Brexit is an existential threat to our industry. Scotland fruit and vegetable sectors need 15,000 workers per year just to keep the wheels turning. It can Ill-afford any restrictions on free movement of labour, particularly when exchange rates, lower UK wages and an understandable feeling that they’re not welcome mean that the sector is facing a 20% shortfall, even before we’ve left.
The sector sums up the muddled thinking of the Brexiteers. The harvest used to be four weeks, but technological advances mean this isn’t seasonal work any more – it’s actual work. Fruit and veg gets picked for up to nine months of the year, by highly skilled people in areas where unemployment is generally low – so it’s not as if there’s an army of workers ready to step in. And even if there were, they’d need to be trained first. Without some deal that allows migrant workers in the short to medium term, the sector cannot function. The same, incidentally, goes for the dairy industry, where the contribution of Eastern European workers has been a spectacular success for both workers and employees – and the wider economy, particularly when immigrant workers tend to be young, skilled and relatively well paid. In other words, exactly the kind of people Scotland needs to fund the pensions and essential services for its ageing demographic. And, remember, Scotland did not vote for Brexit.
In a broader sense, it won’t do to say that Theresa May was handed a poisoned chalice. She could have pursued consensus but instead grabbed the opportunity to outflank the Farages of this world by pursuing a hardline approach, putting party ahead of people – just as the Scottish Tories did by backing her bung with the DUP when opposing it could have brought Scotland £2.9bn of Barnett consequentials. They, like she, put self before side. They were always going to.
But the truth is that the closer Brexit approaches the worst an idea it becomes. The public hate the people behind it. The fragile peace of Northern Ireland has been destabilised. 75,000 financial sector jobs could relocate to Paris, Dublin and Frankfurt (just imagine the capital of an independent Scotland getting a slice of that – three years one, the decision to vote against ourselves seems not just wrong but an unforgivable act of self-harm and folly).
And it is of course the poorest that suffer most disproportionately. Most of us don’t have the luxury of treating this as an intellectual exercise. You can only do that if you’re rich enough to own a second home in the country, so you can escape the toxic city fumes. You can afford to talk about taking back control if you’re status affords you private health care while the rest of us muddle through with a failing NHS that you’ve just sold to a US healthcare fund as part of a deal with Trump America. Failing schools don’t matter because your children are at Eton. The game is rigged.
If talks end without a deal, it’s really bad. If we get the “best deal possible” then it’s still dreadful. The only sensible option is to call it off.
There is no good reason not to. The Daily Mail would be angry, but that is its default position and if what you’re doing makes the Daily Mail angry, you’re probably doing the right thing. Despite everything, the EU would rather we stayed. Public opinion has shifted. Any sort of Brexit means ten years of dealing with constitutional and legal and minutiae to the exclusion of just about everything else, including competent government. And for what, exactly? Because of a slogan on the side of a bus? A campaign that was based on falsehoods, half-truths and flat-out deception? Politics is a process, not an event. We cannot be hidebound by the result of a democratically illegitimate vote, especially when the truth is now finally emerging.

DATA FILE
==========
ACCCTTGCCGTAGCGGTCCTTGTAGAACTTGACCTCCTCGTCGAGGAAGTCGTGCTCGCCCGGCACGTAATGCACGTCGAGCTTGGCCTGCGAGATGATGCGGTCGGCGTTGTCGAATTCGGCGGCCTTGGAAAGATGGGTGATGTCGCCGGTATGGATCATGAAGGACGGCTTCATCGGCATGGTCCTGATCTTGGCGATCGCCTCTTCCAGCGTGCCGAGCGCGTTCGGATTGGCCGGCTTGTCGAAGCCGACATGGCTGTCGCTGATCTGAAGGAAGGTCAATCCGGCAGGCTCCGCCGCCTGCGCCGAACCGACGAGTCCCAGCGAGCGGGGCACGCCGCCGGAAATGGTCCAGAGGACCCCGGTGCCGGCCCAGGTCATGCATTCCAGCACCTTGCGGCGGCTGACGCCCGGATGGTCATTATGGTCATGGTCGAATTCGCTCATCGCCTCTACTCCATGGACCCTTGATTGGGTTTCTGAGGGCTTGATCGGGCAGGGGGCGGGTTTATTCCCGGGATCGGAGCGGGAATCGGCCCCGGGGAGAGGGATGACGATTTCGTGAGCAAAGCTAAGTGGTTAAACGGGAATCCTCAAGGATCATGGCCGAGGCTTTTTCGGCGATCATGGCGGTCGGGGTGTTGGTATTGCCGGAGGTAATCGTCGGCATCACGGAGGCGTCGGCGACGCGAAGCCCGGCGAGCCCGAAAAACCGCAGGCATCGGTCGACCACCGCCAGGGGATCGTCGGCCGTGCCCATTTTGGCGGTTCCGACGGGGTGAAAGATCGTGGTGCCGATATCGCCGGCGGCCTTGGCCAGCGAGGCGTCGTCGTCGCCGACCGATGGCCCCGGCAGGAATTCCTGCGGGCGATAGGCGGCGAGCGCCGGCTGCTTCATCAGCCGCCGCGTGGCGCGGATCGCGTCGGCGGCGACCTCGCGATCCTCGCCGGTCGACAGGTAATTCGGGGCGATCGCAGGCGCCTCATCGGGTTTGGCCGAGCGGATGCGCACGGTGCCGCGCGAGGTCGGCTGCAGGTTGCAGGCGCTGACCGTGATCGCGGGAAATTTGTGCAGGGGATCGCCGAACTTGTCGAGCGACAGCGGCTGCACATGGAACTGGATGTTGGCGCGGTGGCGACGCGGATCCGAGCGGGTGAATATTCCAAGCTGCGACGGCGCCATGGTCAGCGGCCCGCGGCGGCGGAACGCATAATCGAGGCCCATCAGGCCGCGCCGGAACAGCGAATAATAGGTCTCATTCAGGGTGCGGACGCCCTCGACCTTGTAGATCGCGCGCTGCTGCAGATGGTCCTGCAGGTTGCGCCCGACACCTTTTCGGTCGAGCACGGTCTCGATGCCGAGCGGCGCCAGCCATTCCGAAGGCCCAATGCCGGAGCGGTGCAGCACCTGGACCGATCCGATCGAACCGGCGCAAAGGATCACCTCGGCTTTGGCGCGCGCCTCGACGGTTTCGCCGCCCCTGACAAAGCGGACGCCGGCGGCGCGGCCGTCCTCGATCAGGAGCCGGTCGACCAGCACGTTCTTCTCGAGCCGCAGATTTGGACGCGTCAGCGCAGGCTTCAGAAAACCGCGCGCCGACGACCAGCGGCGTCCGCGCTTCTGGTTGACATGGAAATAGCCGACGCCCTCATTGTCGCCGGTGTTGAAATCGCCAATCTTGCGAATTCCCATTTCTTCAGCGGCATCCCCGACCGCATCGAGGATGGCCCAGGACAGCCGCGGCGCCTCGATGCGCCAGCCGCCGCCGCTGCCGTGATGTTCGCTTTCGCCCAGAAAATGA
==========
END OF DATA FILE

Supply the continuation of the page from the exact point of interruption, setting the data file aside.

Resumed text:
The only reason Theresa May wouldn’t do this isn’t a reason at all – the likely collapse of her party. But I’d argue that she’d have more to lose from the economic fallout than she would from reversing Article 50. She’ll be out of a job within a year in either case, but by halting the Brexit juggernaut she’ll have lost the keys to Number 10 but secured her legacy by doing what she always believed in – keeping her country in the European Union and preventing the biggest calamity since the Second World War.
As I suggested a couple of weeks back, this is what she should say.
“Listen, I voted remain because I believed that was the best option for the future of our people, and despite the many concerns I believed that we should address these within the framework of EU membership.
Today’s continuing Brexit impasse seems as good time as any to repeat that the first priority of any country’s leader should be the continuing wellbeing of that country.
Notwithstanding that I have grave reservations about the legitimacy of the vote – the exclusion of the sixteen and seventeen year olds whose future it is, the fact that all MPs were briefed that this was a vote advisory in nature only, despite the disenfranchisement of EU nationals and UK citizens abroad, and despite the lies about the extra monies for the NHS, I have a graver concern.
I am the Prime Minister, and as PM of this country my first and only priority is the continuing wellbeing of this country. That for me trumps an entirely undemocratic and mendacious referendum and, having studied all the evidence, I conclude that Brexit can only be achieved with enormous cost to our economy. I therefore propose that we, as we are perfectly entitled to do, reverse article 50. And if anyone in this room disagrees? Fine. Make your argument. It might take another election to put this to bed, but I’m more than up for that. Put up or shut up. Bring. It. On”.
And here’s the thing. I think it would work. But I fear she lacks the courage to say it.
Which leaves Scotland with a decision to make.
You know what to do.
Alec Ross is a regular contributor to The Orkney News
Reminder of the result of the referendum to leave the EU
Yellow is Remain, Blue is Leave